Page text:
Apple tweaks App Store listings

A few small changes to the way applications are listed and reviewed on Apple's App Store should help ease the tension somewhat between the company and developers.

Tom Krazit
Tom Krazit Former Staff writer, CNET News
Tom Krazit writes about the ever-expanding world of Google, as the most prominent company on the Internet defends its search juggernaut while expanding into nearly anything it thinks possible. He has previously written about Apple, the traditional PC industry, and chip companies. E-mail Tom.
Apple has made a few changes to the way applications are listed in the App Store. CNET

Apple made a few changes to the App Store over the weekend that should cheer up developers, even if the underlying issues remain unaddressed.

Reviews for App Store applications must now be filled out by someone who has actually purchased the application in question, making it more difficult for developers to pump up their own application with favorable reviews as well as for rival developers to "Astroturf" a competitor's application with fake reviews. Applications will also now be listed according to their original release date; before this weekend, an update to an application reset the release date to the time when the application was released, changing the order in which applications are listed in the App Store. (Links via AppleInsider.)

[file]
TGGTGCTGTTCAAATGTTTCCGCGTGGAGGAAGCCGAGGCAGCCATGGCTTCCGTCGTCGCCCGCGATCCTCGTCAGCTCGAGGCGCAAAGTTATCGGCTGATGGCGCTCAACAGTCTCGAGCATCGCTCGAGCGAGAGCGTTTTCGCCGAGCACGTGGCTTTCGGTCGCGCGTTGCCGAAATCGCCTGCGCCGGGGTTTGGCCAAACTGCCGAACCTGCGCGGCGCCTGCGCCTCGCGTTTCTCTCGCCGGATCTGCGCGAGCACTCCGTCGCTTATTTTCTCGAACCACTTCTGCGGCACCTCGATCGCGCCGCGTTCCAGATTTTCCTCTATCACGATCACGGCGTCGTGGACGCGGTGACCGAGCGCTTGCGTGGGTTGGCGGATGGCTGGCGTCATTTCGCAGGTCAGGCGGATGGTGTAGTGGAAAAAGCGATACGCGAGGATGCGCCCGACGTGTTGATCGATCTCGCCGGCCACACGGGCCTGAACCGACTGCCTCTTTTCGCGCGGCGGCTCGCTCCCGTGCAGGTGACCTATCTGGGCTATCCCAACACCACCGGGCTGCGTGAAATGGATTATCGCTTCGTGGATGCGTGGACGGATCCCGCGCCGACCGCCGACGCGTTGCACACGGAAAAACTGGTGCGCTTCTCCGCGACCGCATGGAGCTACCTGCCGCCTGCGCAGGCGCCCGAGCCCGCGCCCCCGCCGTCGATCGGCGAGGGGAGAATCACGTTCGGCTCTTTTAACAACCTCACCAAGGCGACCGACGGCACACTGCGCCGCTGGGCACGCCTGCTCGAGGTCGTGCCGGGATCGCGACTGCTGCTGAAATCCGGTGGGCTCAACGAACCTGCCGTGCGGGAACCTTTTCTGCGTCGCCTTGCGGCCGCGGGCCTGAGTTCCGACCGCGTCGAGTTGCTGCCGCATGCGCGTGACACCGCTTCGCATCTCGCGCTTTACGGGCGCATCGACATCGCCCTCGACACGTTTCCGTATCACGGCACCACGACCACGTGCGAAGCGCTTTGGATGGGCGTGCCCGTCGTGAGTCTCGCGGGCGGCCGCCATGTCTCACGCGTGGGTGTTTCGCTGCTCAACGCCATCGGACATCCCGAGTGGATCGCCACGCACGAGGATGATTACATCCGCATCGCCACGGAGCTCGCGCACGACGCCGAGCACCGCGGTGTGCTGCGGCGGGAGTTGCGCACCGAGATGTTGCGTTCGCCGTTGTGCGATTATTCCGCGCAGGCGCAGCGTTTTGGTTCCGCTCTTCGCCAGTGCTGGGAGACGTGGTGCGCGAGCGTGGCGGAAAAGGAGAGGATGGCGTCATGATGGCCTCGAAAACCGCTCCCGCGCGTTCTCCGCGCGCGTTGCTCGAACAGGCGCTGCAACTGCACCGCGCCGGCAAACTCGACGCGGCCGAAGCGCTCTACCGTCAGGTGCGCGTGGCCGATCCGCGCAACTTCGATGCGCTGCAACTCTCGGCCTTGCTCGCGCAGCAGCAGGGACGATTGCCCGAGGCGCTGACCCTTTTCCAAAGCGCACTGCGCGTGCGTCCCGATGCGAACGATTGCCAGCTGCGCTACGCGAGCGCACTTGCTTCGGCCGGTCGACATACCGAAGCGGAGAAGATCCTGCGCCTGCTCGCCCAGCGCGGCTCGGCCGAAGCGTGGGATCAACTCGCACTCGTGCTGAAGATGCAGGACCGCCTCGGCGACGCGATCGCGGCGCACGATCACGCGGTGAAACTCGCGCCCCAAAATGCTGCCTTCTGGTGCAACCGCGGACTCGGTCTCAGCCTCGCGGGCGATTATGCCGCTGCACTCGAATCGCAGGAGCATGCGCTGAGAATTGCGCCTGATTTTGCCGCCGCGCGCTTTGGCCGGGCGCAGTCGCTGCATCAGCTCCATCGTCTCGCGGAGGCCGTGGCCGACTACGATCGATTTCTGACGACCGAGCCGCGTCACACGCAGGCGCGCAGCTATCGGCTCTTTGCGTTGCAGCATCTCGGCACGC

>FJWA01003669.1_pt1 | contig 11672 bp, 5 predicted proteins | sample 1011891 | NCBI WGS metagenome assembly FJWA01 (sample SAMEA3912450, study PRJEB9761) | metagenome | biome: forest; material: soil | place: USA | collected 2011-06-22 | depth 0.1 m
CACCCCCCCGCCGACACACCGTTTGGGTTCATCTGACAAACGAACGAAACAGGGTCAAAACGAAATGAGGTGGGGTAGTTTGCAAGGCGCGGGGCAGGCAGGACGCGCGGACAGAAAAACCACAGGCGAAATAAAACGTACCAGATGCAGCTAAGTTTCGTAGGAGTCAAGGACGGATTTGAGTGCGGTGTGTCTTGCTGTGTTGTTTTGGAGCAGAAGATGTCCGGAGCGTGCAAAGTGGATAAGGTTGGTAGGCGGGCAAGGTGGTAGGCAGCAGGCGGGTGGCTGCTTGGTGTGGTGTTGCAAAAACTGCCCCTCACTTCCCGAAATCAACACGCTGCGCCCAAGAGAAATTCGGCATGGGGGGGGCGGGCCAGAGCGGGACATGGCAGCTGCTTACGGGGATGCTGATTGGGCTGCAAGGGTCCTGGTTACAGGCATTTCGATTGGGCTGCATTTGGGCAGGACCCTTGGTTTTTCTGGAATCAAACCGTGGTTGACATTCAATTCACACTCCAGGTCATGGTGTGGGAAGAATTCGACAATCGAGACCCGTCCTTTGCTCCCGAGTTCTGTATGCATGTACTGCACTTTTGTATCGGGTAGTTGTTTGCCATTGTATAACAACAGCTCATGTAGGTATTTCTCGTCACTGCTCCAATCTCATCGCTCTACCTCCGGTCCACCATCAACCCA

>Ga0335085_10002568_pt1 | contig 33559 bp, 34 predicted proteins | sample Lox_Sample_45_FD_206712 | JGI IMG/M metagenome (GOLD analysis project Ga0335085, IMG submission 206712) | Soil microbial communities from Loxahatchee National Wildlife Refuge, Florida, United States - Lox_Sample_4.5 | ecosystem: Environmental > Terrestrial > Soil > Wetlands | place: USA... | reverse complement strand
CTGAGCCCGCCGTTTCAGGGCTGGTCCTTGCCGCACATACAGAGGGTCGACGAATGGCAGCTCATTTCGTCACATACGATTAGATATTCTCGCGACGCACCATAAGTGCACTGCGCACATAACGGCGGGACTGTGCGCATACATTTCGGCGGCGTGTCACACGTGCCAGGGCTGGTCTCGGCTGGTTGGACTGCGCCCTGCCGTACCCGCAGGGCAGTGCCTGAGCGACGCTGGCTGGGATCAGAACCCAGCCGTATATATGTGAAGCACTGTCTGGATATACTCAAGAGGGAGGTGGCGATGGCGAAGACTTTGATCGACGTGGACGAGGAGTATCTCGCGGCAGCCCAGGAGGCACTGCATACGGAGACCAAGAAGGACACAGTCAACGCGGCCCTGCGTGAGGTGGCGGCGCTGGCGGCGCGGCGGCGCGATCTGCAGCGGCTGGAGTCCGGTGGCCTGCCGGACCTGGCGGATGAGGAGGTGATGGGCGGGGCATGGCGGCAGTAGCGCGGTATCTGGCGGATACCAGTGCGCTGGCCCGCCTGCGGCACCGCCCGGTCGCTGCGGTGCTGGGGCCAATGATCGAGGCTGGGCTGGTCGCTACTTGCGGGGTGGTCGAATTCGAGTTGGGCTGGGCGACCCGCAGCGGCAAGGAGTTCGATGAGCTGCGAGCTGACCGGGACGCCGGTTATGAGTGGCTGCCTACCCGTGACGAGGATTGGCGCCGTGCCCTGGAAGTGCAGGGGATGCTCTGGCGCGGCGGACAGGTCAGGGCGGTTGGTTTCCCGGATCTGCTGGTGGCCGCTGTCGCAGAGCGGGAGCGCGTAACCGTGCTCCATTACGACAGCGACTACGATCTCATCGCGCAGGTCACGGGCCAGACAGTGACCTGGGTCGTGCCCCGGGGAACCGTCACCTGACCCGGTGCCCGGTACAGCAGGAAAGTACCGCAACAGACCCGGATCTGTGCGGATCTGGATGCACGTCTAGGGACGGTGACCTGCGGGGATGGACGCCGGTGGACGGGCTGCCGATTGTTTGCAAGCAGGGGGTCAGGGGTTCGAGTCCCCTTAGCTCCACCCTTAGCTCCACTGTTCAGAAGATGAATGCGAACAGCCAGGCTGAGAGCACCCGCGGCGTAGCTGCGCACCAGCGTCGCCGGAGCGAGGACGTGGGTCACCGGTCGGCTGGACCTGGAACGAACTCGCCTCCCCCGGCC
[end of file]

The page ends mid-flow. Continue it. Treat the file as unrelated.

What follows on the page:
As developer Matt Gemmell noted, the move at least shows Apple is listening to some developer concerns over how the App Store is run. However, the basic question of what is permitted on the App Store, and what isn't, remains unanswered.

It seems probable that Apple has been simply overwhelmed this quarter with iPhone applications, as we draw near the three-month anniversary of the launch of the App Store, and that further changes may be afoot as the concept matures. Apple's quiet deliberate nature has frustrated developers to date, but those frustrations may ease if Apple can address some of the major concerns while keeping focused on the main goal: selling a bunch of iPhones.